Dentists, dust, cars, maids, Lent, etc.

WE WENT TO the dentist yesterday, both of us. Actually, it was two dentists. One for her, and another for me.

My child bride was to get, after three months of waiting for the posts to set in her jaw, her four new implants. She ended up getting three. There was some detail with the fourth, and she’ll be returning in about 10 days to get that last one.

While she was doing that for over three hours, I drove about 10 blocks away to a specialist who does root canals. That went well, if longer than usual, two hours in the chair, and then I returned to the other dentist to pick up my better half.

A friend in Arizona told me yesterday that he needs a root canal, and his dentist’s fee will be $2,500. That’s U.S. dollars. My root canal cost $3,200 pesos, which is about $172 in U.S. dollars. This cost difference is astounding.

We have no dental insurance, but we don’t need it. Unfortunately, my friend in Arizona does not have dental insurance either, and he does need it. Just one more example of how life in Mexico is superior to life above the Rio Bravo.

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THE SEASON OF DUST

shelves
Veranda shelves where dust and bat poop accumulate.

This morning, like most mornings, I swept the downstairs veranda and wiped off the shelves. All the shelves were dusty, and some harbored bat turds that had dropped from the roof tiles where bats doze during the day.

We’re heading into full-tilt dry season, which means lots of dust, inside and out. The dust inside drives my child bride nuts. We really should hire a maid, but we never do. The minor reason is that we don’t want another ongoing household expense. The major reason is that we don’t want anyone underfoot here.

In the years we’ve lived here, we’ve had two maids. I forget why we fired the first, but we fired the second because she was unreliable. For months after she departed, we noticed things had been stolen, mostly clothing and music CDs. If we ever hire another maid, we will not leave her here by herself, which is another reason not to hire a maid.

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CARS, CARS, CARS

Unlike so many Gringos who make the wise decision to move over the Rio Bravo, I did not bring a car with me. Delta Airlines provided my transportation.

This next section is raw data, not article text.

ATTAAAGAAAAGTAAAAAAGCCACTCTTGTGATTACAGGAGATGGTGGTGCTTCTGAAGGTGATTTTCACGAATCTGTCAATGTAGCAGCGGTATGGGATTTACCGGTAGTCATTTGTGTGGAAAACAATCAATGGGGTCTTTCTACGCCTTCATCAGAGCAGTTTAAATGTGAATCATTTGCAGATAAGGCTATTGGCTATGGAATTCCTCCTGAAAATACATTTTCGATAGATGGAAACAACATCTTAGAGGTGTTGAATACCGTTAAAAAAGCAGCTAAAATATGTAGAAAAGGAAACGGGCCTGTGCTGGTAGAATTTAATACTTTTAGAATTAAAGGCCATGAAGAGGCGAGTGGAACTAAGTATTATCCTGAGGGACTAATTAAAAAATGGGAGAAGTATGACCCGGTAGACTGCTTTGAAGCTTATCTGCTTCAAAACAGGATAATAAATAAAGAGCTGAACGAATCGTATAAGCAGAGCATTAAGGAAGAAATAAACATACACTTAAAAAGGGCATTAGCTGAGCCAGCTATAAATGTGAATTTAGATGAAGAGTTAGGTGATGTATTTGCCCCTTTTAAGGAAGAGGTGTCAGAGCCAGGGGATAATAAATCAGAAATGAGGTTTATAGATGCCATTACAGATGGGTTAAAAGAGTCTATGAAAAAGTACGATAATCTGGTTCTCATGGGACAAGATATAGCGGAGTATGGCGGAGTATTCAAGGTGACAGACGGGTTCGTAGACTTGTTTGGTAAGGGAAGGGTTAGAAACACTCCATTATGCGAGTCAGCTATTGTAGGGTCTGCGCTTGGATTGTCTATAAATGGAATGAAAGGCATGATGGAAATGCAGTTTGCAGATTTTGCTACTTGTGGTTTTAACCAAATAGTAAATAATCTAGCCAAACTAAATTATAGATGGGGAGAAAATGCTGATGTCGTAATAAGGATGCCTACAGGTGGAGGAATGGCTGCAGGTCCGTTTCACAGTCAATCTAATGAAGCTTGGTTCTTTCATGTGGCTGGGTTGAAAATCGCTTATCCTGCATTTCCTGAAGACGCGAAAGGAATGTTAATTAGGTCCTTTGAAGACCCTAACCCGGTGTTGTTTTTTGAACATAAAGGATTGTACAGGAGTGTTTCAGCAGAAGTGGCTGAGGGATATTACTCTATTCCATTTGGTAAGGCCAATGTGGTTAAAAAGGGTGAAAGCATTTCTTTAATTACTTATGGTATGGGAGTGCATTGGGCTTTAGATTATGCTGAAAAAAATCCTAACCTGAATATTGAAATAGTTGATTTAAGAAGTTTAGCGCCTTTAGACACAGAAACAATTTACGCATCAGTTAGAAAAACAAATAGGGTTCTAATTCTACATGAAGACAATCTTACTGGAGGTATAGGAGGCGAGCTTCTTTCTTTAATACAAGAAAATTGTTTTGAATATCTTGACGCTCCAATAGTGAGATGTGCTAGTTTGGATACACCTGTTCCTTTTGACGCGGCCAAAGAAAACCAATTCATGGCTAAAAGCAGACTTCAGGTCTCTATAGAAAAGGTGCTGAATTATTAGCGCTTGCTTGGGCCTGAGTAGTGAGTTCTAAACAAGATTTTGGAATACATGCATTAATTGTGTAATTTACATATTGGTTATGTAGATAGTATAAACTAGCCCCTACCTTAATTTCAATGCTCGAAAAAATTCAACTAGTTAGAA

I bought my first car in September 2000. It was a little Chevy Pop, something that was not sold in the United States. It was almost a clone of the Geo Metro, a very nice little ride. Four years later, we bought a 2004 Chevrolet Meriva, another car that’s not sold in the United States. It was made in Brazil and sold in other nations around the world as a Vauxhall, sometimes an Opel. It too was a very nice car.

A bit over four years later, we bought our 2009 Honda CR-V. Aside from some design flaws that only the driver notices, this is a very nice car, and it’s still serving us well.

About four years later, again, we bought my wife’s 2014 Nissan March, and yet again, it’s a car that is not sold in the United States. It is small and sweet.

The Honda is almost a decade old now. It’s been great. However, a large plastic part  where the front bumper should be — why do cars no longer have bumpers? — fell off recently in the state capital. No huge issue, and a mechanic reattached it for free.

Is this a harbinger of things to come? Will we be tooling down the autopista through avocado groves and narco hangouts toward the sands of the Pacific when something else falls off or simply stops functioning? It’s a concern.

I don’t know when I’ll buy it, but I have decided on its replacement: the Kia Soul.

soul

It’s smaller than the Honda CR-V, but it’s far roomier than it looks. We went by the dealership in the capital city recently to see if my tall, lanky, aging self could get into the Soul with no problem. It was a piece of cake.

The front seat is incredibly spacious. The back seat not so much, but we never sit in the back seat. The safety ratings are good, and so are customer reviews.

Inexplicably, when I tried to sit in the significantly larger Kia Sportage, I cracked my skull on the top of the door opening. Kia, a South Korean firm, has been making a big splash in Mexico the last couple of years.

When this change will take place is unknown. Currently, the Honda is working fine. I recently bought new floor mats and had it waxed for the first time. Soon, I’ll need four new tires, no small expense. But when a new car is purchased, I’ll become a Soul Man.

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BEEF AND WALKING

I wrote the above this morning before heading out on my daily exercise march around the neighborhood plaza. The butcher shop in the next block, run by another Felipe, was closed due to its being Friday during Lent.

Semana Santa is just a couple of weeks away, so he’ll soon be able to sell again on Fridays. That won’t affect me, however, because I rarely eat beef, being more of a chicken and salad man. It always amuses me that Catholics think God worries about what they eat.

And Jews think God wants guys to cut off the tip of their dingus.

I’m sure he has more important things on his mind, like how to get the Mohammedans to see the light and put down the scimitars.

Geezer dreams

easy-rider-dennis-hooper-peter-fonda-jack-nicholson

OVER THE PAST month I’ve been embracing some very thrilling ideas.

Dreams that have reached the very edge of realization though the reality has yet to happen and likely will not.

We all have dreams, but what sets these dreams of mine apart is that they were given very serious consideration. One or both might still happen, but likely not.

Without further ado, here they are: